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40 Educational Quality vs Years of Education is More Strongly Associated with Neuropsychological Test Performance

Published online by Cambridge University Press:  21 December 2023

Marilyn J Steinbach*
University of Iowa, Iowa City, Iowa, USA.
Corey J Bolton
Vanderbilt University Medical Center, Nashville, Tennessee, USA
Marissa A Gogniat
Vanderbilt University Medical Center, Nashville, Tennessee, USA
Angela L Jefferson
Vanderbilt University Medical Center, Nashville, Tennessee, USA
Holly J Westervelt
Vanderbilt University Medical Center, Nashville, Tennessee, USA
Correspondence: Marilyn J. Steinbach, University of Iowa,
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Education is known to impact neuropsychological test performance, and self-reported years of education is often used in stratifying normative data. However, this variable does not always reflect education quality, particularly among underrepresented populations, and may overestimate cognitive impairment in individuals with low education quality. This cross-sectional study evaluated relative contributions of years of education and reading level to several verbally mediated assessments to improve interpretation of neuropsychological performance.

Participants and Methods:

Data was obtained from the Vanderbilt Memory and Aging Project. Cognitively-unimpaired participants (n=175, 72±7 years, 59% male, 87% Non-Hispanic White, 16±2 years of education) completed a comprehensive neuropsychological protocol. Stepwise linear regressions were calculated using education and Wide Range Achievement Test (WRAT)-3 Reading subtest scores as predictors and letter fluency (FAS, CFL), category fluency (Vegetable and Animal Naming), the Boston Naming Test (BNT), and California Verbal Learning Test (CVLT)-II as outcomes to assess increase in variance explained by educational quality. Models covaried for age and sex. The False Discovery Rate (FDR) based on the Benjamini-Hochberg procedure (Benjamini & Hochberg, 1995) was used to correct for multiple comparisons.


The mean WRAT-3 score was 51±4 (range:37-57), indicating post-high school reading level. Education and WRAT-3 scores were moderately correlated (r=0.36, p<0.01). Both WRAT-3 and years of education independently predicted letter fluency (WRAT-3 p<0.001; education p<0.02), category fluency (WRAT-3 p<0.001; education p<0.05), and CVLT-II performance (WRAT-3 p-values<0.005; education p-values<0.02) in single predictor models. On BNT, WRAT-3 (p<0.001), but not education (p=0.06), predicted performance in single predictor models. In combined models with both WRAT-3 and education, WRAT-3 scores remained a significant predictor of FAS (WRAT-3 b=1.21, p<0.001; education b=0.006, p=0.99) and CFL performance (WRAT-3 b=1.02, p<0.001; education b=0.51, p=0.14). Both WRAT-3 (b=0.21, p=0.01) and years of education (b=0.35, p=0.03) predicted Animal Naming, while WRAT-3 (b=0.16,p=0.008), but not years of education (p=0.37), predicted Vegetable Naming. WRAT-3 was a significant predictor of BNT performance (b=0.21, p<0.001) but not years of education (p=0.65). WRAT-3 predicted CVLT-II learning (b=0.32, p=0.04), immediate recall (b=0.16, p=0.005), and delayed recall performances (b=0.15, p=0.005), while education did not (p-values>0.14). All significant results persisted after FDR correction. WRAT-3 scores explained an additional level of variance beyond the covariates and education alone for FAS (AR=18%), CFL (AR=13%), Animal Naming and Vegetable Naming (AR= 3%), BNT (AR=18%), and CVLT-II learning (AR=2%), immediate recall (AR=4%), and delayed recall (AR=3%).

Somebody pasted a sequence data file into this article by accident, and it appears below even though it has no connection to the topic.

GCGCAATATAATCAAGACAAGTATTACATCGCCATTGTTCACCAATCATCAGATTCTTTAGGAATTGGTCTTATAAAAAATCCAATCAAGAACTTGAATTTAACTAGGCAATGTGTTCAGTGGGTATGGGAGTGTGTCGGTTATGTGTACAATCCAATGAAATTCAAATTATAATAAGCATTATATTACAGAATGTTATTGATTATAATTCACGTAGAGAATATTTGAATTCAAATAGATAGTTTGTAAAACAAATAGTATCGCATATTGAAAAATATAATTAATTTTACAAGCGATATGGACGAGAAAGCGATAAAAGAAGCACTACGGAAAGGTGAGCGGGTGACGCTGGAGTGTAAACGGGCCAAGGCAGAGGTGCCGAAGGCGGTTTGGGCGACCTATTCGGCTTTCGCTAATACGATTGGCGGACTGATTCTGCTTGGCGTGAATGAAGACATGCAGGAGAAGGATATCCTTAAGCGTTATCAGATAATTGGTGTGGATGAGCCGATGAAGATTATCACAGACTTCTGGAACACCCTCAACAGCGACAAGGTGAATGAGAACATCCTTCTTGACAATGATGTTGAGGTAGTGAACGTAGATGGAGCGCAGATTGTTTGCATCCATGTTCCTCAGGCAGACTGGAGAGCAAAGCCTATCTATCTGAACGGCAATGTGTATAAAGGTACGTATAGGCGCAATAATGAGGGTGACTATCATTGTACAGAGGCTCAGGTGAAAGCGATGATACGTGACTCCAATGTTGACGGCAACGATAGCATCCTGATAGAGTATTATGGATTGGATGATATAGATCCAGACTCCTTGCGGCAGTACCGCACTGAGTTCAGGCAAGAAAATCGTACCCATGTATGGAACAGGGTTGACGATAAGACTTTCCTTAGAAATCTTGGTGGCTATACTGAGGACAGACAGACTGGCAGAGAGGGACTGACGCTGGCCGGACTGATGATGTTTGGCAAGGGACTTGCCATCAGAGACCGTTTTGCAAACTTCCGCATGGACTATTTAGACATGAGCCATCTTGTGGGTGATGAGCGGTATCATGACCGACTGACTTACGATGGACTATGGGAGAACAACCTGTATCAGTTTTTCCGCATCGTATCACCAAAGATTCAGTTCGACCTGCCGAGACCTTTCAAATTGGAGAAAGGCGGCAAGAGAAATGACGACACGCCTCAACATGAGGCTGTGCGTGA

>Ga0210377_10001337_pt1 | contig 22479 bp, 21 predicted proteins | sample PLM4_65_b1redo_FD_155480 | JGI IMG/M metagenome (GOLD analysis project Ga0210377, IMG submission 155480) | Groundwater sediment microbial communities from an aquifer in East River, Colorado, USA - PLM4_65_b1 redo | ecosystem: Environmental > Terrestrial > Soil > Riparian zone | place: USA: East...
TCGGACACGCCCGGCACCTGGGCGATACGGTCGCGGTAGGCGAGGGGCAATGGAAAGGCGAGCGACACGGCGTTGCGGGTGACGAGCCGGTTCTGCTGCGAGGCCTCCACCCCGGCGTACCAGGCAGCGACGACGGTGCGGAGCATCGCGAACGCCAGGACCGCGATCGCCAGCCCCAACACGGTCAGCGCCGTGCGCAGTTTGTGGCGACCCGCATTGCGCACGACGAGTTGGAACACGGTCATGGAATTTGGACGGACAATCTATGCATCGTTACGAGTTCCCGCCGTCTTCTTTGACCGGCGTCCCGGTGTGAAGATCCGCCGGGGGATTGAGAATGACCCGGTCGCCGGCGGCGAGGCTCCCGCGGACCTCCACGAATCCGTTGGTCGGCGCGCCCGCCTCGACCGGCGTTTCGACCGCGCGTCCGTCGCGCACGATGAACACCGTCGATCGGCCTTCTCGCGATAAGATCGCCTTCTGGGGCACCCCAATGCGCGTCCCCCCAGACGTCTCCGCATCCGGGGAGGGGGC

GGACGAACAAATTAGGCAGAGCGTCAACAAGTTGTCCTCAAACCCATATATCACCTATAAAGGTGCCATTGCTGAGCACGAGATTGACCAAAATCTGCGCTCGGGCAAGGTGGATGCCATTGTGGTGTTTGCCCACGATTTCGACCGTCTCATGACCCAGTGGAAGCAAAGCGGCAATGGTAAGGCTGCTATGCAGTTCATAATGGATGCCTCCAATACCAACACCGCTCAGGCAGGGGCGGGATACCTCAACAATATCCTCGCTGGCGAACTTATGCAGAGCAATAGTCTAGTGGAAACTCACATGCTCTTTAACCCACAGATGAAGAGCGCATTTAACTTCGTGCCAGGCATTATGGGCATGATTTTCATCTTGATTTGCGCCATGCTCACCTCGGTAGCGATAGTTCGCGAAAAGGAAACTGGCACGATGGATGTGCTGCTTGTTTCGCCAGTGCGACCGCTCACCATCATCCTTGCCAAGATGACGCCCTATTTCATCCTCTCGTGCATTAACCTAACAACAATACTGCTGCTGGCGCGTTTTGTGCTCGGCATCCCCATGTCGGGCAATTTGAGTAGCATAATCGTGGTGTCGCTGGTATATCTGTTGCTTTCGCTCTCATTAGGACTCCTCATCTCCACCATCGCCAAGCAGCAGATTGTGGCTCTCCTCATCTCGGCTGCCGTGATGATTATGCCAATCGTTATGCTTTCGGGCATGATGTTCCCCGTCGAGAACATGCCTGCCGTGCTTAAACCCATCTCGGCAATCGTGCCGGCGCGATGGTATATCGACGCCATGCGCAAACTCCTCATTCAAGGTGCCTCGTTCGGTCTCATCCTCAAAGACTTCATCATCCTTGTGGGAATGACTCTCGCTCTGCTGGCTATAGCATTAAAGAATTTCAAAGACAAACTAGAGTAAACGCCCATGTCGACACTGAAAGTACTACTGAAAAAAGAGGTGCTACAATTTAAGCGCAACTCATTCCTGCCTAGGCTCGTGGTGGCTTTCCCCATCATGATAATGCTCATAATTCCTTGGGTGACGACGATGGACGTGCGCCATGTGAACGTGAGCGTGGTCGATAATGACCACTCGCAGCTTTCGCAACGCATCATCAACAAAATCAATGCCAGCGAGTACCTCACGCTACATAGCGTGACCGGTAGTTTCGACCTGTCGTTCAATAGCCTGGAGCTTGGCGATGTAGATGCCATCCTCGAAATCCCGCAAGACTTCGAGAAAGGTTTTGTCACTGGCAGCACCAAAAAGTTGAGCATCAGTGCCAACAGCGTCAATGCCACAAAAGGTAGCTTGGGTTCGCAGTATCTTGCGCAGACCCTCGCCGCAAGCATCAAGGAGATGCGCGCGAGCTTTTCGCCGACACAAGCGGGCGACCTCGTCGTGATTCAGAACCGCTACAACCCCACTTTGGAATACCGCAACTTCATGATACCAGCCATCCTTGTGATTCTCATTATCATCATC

Reading level more strongly associated with performance on several verbally mediated neuropsychological measures than years of education. For all measures, the addition of reading level significantly increased the amount of variance explained by the model compared to covariates and education alone, which aligns with existing research. However, most of this past work looks at individuals with lower levels of educational quality. Because our cohort was highly educated and at the upper end of the reading spectrum, our results suggest that reading level is important to consider even for more highly educated individuals. Therefore, reading level is a critical variable to consider when interpreting verbally mediated neuropsychological measures for individuals across the educational spectrum.

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